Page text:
We were all waiting for Sid Haig to show up, and here he is, in all his glory. He plays Hays, the supply pilot for Miss K. In a bar, she gives him a longing look and he certainly has a way with words, telling the bartender to “get this dusky young lady whatever she needs to quench her magnificent thirst.” She plays it beautifully coy, twirling her hair as she tricks him into bringing her along on his latest drop-off. The scene in the cockpit, “I gotta find a place to land this motherfucker!” is so much fun. They’re clearly old friends and their chemistry is undeniable. Meanwhile, Oscar’s truck is stopped by dirty cops, one of whom calls him a ‘spook.’ Oscar does the “yassuh” bit for a few moments before they storm out with shotguns.

While Hays does the exchange, Foxy starts the plane engine and drives it around, slicing one of the goons into shreds. I’m glad she didn’t try to fly it. I’m willing to believe she could figure out how to drive the thing, but if she had flown it, that would’ve been unrealistic. She crashes the plane into a shed and her posse surprises Steve when he finds a couple of them dressed as cops during his attempted escape. They pull his pants down and one of them pulls out a huge knife.

Later, Foxy lets herself into Miss K’s abode, where she’s accosted by Eddie, who feels her up. “Don’t pinch the fruit, faggot.” Damn! She gives them a bag containing a weird-looking pickle jar. “It’s a present from your faggot boyfriend.” Miss K quickly figures out what’s inside and drops it, screaming. We all know Steve wouldn’t want to live without his favorite toy. Foxy pulls a gun out of her afro and plugs the goons. She disables Miss K with a shot to the arm and when Miss K asks for death, Foxy sinisterly intones “Death is too easy for you. I want you to suffer, bitch.” She gets in a waiting car. “Party’s over.” Quick zoom into a close-up, credits.

Foxy Brown moves along at a fast clip, maybe too fast. I’d be willing to believe either Jack Hill respected his audience enough to skip over boring exposition or there simply wasn’t enough money to film scenes that might have expanded on some character development. His screenplay is economical but also very funny, with nearly every scene either having some comedic dialogue or shocking insults.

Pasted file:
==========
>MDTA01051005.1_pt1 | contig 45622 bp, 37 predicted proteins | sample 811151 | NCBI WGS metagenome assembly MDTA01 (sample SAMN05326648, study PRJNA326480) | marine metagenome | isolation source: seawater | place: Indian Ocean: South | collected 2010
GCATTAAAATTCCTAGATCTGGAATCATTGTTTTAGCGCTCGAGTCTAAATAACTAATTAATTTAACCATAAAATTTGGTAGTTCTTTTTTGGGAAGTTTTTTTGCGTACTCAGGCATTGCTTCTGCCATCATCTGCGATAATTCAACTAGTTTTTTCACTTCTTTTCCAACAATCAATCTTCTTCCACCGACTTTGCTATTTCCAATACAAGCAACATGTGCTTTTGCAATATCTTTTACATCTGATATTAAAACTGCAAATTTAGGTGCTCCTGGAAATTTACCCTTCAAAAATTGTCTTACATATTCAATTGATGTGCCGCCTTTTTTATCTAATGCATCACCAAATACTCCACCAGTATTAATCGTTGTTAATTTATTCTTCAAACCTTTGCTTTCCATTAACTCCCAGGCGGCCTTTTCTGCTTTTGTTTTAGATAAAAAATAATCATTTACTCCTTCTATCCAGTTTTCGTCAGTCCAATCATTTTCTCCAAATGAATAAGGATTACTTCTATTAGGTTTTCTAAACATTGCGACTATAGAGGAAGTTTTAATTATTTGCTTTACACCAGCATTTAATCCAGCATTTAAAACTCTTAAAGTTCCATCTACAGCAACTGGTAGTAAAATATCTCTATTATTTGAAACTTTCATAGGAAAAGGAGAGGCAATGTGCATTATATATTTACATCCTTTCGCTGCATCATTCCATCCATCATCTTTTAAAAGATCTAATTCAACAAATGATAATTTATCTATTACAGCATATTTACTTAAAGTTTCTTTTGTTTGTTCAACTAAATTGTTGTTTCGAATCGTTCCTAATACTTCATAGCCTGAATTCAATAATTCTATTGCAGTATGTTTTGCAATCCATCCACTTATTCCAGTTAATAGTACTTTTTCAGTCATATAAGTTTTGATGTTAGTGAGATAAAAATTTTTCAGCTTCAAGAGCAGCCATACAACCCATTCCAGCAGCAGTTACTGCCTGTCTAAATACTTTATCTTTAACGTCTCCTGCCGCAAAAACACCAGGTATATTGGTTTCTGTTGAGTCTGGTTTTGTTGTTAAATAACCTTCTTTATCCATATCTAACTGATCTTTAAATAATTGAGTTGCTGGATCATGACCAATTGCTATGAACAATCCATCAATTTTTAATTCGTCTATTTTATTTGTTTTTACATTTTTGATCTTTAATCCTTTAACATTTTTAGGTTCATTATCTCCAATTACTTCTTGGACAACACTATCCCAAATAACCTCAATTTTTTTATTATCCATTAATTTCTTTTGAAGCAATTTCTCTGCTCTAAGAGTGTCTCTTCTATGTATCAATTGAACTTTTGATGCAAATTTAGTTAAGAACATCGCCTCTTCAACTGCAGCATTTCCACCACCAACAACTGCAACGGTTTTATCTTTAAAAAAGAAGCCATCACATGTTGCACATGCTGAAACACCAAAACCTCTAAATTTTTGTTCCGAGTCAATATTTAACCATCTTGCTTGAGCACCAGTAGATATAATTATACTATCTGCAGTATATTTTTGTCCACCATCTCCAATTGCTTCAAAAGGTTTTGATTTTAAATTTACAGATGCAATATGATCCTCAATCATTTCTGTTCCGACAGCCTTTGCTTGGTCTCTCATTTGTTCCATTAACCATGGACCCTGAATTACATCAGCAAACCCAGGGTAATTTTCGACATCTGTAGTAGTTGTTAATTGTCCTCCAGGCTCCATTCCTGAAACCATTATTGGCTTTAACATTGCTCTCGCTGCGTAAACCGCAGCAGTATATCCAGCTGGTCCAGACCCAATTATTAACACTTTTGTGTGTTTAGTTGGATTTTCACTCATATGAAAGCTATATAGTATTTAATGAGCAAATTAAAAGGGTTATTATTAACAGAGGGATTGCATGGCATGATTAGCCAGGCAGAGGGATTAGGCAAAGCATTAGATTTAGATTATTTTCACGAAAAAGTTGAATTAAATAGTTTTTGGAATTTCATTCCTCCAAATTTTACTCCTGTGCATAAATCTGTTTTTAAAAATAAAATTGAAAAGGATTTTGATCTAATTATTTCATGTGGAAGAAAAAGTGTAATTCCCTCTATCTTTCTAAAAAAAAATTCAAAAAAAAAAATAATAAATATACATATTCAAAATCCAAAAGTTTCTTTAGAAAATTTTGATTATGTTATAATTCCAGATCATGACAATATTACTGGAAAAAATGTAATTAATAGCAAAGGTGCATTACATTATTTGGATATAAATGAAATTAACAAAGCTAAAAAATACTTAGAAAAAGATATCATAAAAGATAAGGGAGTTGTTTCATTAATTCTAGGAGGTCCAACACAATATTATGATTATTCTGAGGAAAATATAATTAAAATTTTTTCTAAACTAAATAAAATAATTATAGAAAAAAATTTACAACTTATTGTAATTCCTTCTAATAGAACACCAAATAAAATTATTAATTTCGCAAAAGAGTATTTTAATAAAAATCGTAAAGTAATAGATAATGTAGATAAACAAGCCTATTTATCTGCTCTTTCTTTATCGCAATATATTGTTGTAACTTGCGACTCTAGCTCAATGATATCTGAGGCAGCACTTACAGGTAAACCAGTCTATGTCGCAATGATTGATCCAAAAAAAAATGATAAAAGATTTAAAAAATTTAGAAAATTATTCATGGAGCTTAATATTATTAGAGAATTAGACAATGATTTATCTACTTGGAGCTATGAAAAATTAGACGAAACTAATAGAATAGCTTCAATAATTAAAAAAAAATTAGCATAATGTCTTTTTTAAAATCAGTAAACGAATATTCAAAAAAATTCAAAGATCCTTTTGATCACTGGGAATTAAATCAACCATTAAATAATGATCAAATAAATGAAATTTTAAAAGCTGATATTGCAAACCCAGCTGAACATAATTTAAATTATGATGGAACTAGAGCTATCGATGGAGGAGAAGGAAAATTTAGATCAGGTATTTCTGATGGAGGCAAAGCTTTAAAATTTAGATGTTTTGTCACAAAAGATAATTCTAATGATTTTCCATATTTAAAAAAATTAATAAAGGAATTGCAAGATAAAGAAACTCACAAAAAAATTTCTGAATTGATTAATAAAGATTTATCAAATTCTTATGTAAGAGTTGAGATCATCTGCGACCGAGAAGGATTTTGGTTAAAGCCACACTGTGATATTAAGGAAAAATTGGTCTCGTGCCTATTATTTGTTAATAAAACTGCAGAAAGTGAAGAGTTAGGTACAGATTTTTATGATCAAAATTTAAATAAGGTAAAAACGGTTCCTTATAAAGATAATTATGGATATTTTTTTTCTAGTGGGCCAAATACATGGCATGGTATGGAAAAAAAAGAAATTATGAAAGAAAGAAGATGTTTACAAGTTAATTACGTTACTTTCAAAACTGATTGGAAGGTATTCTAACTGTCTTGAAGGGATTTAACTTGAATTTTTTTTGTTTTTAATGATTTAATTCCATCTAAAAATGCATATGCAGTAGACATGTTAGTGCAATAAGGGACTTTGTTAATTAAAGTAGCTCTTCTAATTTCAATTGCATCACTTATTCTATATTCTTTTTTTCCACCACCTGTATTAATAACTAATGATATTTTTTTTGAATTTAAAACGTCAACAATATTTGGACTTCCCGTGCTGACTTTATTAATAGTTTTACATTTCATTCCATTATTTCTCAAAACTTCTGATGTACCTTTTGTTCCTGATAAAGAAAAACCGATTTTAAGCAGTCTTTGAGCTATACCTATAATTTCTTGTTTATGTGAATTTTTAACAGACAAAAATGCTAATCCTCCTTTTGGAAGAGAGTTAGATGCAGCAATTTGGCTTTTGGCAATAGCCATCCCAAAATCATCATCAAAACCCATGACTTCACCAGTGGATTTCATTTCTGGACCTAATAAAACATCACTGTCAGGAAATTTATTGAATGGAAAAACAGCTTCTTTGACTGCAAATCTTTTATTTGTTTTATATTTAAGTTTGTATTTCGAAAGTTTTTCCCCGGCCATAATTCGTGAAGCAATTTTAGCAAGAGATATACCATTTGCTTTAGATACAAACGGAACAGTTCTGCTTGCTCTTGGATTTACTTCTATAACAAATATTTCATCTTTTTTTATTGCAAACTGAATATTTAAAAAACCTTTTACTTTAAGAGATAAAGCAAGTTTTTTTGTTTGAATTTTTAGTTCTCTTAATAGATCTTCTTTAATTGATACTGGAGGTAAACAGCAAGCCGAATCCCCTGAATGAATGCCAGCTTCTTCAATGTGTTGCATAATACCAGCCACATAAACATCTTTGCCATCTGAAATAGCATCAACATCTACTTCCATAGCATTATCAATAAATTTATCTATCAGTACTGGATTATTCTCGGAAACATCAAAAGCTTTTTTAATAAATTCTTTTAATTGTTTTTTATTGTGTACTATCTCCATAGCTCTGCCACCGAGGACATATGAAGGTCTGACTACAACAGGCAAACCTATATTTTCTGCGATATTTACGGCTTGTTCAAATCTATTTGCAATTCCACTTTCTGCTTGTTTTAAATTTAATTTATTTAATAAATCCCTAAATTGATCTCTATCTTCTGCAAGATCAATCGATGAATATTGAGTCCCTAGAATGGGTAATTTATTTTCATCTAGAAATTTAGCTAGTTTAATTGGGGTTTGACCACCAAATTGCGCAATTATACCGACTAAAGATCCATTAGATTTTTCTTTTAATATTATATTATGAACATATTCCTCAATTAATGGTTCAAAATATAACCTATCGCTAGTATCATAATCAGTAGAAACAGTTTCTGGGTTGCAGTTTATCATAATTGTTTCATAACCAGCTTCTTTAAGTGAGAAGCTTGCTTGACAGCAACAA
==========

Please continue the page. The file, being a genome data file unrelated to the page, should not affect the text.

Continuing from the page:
Producer Buzz Feitshans has had quite a career. Son of Oscar-nominated editor Fred Feitshans (Wild in the Streets), he specialized in big action pictures. He’d produce most of John Milius’ work, including the great Dillinger, Big Wednesday, Conan the Barbarian (the only good Conan film), and Red Dawn, as well as an amazing mix of big-budget actioners like the first three Rambo films, Total Recall, Tombstone, and the underrated Extreme Prejudice. He’d even dip his toe into darker territory with Paul Schrader’s Hardcore and the hilariously bad Richard Rush film, Color of Night. His career would be made by producing Coffy and Foxy Brown.

Jack Hill was initially against the costumes in this film, believing their colorful extremes would date too quickly, but he’s come to accept them and they really are fabulous. Credit goes to experienced designers Lynette Bernay and James M. George, but also Ruthie West, the stylist for many musical groups and Pam Grier’s personal costumer. The amazingly-named DP Brick Marquard shot many TV episodes as well as Peter Bogdanovich’s excellent Directed by John Ford (1971). The colors here are garish, but they look great and as Nathan Lane once said, “One does want one hint of color.” It seems as though the war between television and films was alive and well because another veteran of TV, editor Chuck McClennand, cut many shows but only seemed to work on low-budget B-pictures. He does a solid job of keeping the narrative moving smoothly.

Foxy Brown, and to a large extent Pam Grier herself, may have received criticism for her uncompromising and brave work here and throughout her long career, but as the undisputed queen bee of an entire movie subgenre, she was responsible for taking those crucial first steps. By being a strong and powerful woman on screen, she inspired others to tell their own stories and refuse to be victims. She is an icon with a capital ‘I.”